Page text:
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A fair and EMG-validated comparison of recruitment criteria, musculotendon models and muscle coordination strategies, for the inverse-dynamics based optimization of muscle forces during gait

Abstract

Experimental studies and EMG collections suggest that a specific strategy of muscle coordination is chosen by the central nervous system to perform a given motor task. A popular mathematical approach for solving the muscle recruitment problem is optimization. Optimization-based methods minimize or maximize some criterion (objective function or cost function) which reflects the mechanism used by the central nervous system to recruit muscles for the movement considered. The proper cost function is not known a priori, so the adequacy of the chosen function must be validated according to the obtained results. In addition of the many criteria proposed, several physiological representations of the musculotendon actuator dynamics (that prescribe constraints for the forces) along with different musculoskeletal models can be found in the literature, which hinders the selection of the best neuromusculotendon model for each application. Seeking to provide a fair base for comparison, this study measures the efficiency and accuracy of: (i) four different criteria within the static optimization approach (where the physiological character of the muscle, which affects the constraints of the forces, is not considered); (ii) three physiological representations of the musculotendon actuator dynamics: activation dynamics with elastic tendon, simplified activation dynamics with rigid tendon and rigid tendon without activation dynamics; (iii) a synergy-based method; all of them within the framework of inverse-dynamics based optimization. Motion/force/EMG gait analyses were performed on ten healthy subjects. A musculoskeletal model of the right leg actuated by 43 Hill-type muscles was scaled to each subject and used to calculate joint moments, musculotendon kinematics and moment arms. Muscle activations were then estimated using the different approaches, and these estimates were compared with EMG measurements. Although no significant differences were obtained with all the methods at statistical level, it must be pointed out that a higher complexity of the method does not guarantee better results, as the best correlations with experimental values were obtained with two simplified approaches: the static optimization and the physiological approach with simplified activation dynamics and rigid tendon, both using the sum of the squares of muscle forces as objective function.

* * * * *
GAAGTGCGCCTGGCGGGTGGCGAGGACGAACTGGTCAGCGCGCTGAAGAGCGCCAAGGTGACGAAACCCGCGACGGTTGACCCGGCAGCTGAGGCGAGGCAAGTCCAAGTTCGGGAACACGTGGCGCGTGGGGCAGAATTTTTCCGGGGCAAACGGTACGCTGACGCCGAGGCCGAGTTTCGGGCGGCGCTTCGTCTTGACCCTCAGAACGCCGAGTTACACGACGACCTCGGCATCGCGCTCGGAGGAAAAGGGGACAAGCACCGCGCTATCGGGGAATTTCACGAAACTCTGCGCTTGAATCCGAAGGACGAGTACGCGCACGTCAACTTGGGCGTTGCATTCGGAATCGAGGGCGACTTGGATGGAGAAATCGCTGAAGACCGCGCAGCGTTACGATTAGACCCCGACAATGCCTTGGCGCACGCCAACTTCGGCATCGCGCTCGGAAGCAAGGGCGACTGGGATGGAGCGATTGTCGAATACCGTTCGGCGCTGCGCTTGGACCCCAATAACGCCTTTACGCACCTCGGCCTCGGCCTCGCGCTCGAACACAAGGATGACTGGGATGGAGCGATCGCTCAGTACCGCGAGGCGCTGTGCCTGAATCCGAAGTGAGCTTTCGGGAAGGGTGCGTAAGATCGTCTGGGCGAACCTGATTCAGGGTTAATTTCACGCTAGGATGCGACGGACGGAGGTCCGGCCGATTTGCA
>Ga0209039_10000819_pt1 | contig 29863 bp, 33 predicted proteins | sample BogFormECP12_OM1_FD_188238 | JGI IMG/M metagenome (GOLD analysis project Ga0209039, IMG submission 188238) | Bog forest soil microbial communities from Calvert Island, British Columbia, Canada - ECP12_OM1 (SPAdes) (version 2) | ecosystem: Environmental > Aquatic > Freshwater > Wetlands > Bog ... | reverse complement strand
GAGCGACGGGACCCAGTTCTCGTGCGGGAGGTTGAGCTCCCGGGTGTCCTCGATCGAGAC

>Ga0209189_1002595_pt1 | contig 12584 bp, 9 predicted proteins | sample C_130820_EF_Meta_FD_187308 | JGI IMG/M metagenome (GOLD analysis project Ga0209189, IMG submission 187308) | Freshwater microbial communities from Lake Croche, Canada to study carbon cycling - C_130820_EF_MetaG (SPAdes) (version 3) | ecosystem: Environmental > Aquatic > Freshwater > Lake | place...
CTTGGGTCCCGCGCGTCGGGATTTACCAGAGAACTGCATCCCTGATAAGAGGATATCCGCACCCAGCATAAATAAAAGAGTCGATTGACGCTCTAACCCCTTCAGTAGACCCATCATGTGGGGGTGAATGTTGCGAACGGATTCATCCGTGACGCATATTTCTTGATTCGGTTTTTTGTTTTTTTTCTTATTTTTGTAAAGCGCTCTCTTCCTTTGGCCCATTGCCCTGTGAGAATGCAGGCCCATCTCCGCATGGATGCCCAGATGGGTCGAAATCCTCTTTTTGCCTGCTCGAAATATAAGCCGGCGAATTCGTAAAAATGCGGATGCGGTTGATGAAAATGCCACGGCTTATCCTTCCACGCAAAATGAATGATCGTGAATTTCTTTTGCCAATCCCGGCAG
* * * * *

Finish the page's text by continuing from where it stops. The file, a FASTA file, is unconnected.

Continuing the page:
Introduction

Determination of muscle forces during gait is of great interest to extract the principles of the central nervous system (CNS) control, to facilitate assessment of pathological gait, or to estimate the loads on bones and joints (prevention of injuries in sports, surgical planning to reconstruct diseased joints) [1,2,3]. The invasive character of in vivo experimental measurements, and the uncertain relation between muscle force and EMG, makes computer modeling and simulation a useful substitutive approach. Determination of muscle forces by computer modeling and simulation was extensively treated and numerous approaches can be found in the literature to solve the redundancy problem of the muscle recruitment, as well as to represent the musculotendon actuator dynamics [4,5,6,7,8], where each author highlights the advantages of his own approach. Ambrosio and Kecskemethy [4] suggested that the physiological criteria improve human motion prediction, Hardt [5] defended the linear constraint programming, Anderson and Pandy [6] showed that static and dynamic optimization solutions for gait are practically equivalent, Millard et al. [7] offered a damped equilibrium musculotendon model to improve the physiological optimization, and Shourijeh et al. [8] found that forward static optimization was a suitable method for solving forward dynamic musculoskeletal simulations. However, results do not depend only on the approach used, but also, on the experimental data collection and on the musculoskeletal model used, which makes more difficult for the readers to select objectively which approach to use for a certain application [9].